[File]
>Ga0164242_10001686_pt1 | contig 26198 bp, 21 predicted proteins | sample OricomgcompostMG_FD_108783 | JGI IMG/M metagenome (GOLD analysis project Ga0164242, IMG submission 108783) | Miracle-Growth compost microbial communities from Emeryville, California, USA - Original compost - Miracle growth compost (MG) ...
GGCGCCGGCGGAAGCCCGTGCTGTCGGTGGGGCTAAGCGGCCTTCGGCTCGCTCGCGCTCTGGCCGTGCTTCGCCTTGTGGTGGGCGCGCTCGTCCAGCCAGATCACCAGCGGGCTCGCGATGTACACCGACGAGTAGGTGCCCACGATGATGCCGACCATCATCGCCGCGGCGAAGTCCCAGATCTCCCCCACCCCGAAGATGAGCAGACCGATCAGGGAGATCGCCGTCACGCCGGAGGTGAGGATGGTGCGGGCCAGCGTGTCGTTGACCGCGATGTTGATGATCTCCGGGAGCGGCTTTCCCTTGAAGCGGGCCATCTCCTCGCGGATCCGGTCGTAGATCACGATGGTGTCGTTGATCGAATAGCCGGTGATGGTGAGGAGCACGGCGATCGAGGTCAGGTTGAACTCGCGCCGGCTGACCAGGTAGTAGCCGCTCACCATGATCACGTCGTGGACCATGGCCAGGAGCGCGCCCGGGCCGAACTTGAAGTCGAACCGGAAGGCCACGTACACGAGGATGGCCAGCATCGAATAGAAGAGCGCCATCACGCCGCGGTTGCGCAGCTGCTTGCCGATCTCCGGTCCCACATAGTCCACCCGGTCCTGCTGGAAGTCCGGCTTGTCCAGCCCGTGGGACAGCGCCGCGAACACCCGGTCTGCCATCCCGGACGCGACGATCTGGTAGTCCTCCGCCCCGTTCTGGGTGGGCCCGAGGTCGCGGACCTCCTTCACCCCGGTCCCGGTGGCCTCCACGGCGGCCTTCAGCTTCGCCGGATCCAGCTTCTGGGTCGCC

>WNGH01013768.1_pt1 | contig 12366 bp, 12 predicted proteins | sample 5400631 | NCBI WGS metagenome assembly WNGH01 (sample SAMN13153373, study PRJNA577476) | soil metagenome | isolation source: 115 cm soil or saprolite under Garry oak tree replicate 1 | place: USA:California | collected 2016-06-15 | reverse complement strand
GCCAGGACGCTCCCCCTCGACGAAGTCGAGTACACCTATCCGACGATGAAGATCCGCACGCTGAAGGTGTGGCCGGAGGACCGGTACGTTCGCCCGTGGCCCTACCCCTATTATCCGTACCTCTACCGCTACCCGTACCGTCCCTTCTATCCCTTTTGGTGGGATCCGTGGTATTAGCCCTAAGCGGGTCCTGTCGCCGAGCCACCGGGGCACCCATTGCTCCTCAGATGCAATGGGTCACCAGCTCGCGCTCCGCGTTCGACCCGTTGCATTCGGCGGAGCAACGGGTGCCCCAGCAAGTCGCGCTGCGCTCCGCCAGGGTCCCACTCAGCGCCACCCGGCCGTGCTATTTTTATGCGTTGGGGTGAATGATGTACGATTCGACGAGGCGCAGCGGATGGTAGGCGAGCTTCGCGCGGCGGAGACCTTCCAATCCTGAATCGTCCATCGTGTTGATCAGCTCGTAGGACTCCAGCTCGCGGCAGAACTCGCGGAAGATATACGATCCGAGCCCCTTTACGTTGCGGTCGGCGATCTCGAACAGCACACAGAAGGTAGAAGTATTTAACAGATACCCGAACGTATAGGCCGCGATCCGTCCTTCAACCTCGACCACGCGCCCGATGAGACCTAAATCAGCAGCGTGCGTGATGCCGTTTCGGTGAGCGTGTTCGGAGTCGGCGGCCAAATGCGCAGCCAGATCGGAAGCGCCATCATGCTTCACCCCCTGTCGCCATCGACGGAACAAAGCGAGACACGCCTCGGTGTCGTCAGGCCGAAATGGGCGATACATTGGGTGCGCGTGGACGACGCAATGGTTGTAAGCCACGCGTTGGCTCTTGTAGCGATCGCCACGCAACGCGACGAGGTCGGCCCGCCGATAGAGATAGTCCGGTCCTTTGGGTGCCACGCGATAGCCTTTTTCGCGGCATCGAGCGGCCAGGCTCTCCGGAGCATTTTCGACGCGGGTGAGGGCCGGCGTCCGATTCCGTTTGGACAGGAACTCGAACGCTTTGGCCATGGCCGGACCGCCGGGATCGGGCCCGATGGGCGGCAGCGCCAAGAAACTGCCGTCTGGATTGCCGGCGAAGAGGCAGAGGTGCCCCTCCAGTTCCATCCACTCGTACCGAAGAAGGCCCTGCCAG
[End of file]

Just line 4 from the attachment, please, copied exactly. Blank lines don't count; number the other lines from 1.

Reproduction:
GCCAGGACGCTCCCCCTCGACGAAGTCGAGTACACCTATCCGACGATGAAGATCCGCACGCTGAAGGTGTGGCCGGAGGACCGGTACGTTCGCCCGTGGCCCTACCCCTATTATCCGTACCTCTACCGCTACCCGTACCGTCCCTTCTATCCCTTTTGGTGGGATCCGTGGTATTAGCCCTAAGCGGGTCCTGTCGCCGAGCCACCGGGGCACCCATTGCTCCTCAGATGCAATGGGTCACCAGCTCGCGCTCCGCGTTCGACCCGTTGCATTCGGCGGAGCAACGGGTGCCCCAGCAAGTCGCGCTGCGCTCCGCCAGGGTCCCACTCAGCGCCACCCGGCCGTGCTATTTTTATGCGTTGGGGTGAATGATGTACGATTCGACGAGGCGCAGCGGATGGTAGGCGAGCTTCGCGCGGCGGAGACCTTCCAATCCTGAATCGTCCATCGTGTTGATCAGCTCGTAGGACTCCAGCTCGCGGCAGAACTCGCGGAAGATATACGATCCGAGCCCCTTTACGTTGCGGTCGGCGATCTCGAACAGCACACAGAAGGTAGAAGTATTTAACAGATACCCGAACGTATAGGCCGCGATCCGTCCTTCAACCTCGACCACGCGCCCGATGAGACCTAAATCAGCAGCGTGCGTGATGCCGTTTCGGTGAGCGTGTTCGGAGTCGGCGGCCAAATGCGCAGCCAGATCGGAAGCGCCATCATGCTTCACCCCCTGTCGCCATCGACGGAACAAAGCGAGACACGCCTCGGTGTCGTCAGGCCGAAATGGGCGATACATTGGGTGCGCGTGGACGACGCAATGGTTGTAAGCCACGCGTTGGCTCTTGTAGCGATCGCCACGCAACGCGACGAGGTCGGCCCGCCGATAGAGATAGTCCGGTCCTTTGGGTGCCACGCGATAGCCTTTTTCGCGGCATCGAGCGGCCAGGCTCTCCGGAGCATTTTCGACGCGGGTGAGGGCCGGCGTCCGATTCCGTTTGGACAGGAACTCGAACGCTTTGGCCATGGCCGGACCGCCGGGATCGGGCCCGATGGGCGGCAGCGCCAAGAAACTGCCGTCTGGATTGCCGGCGAAGAGGCAGAGGTGCCCCTCCAGTTCCATCCACTCGTACCGAAGAAGGCCCTGCCAG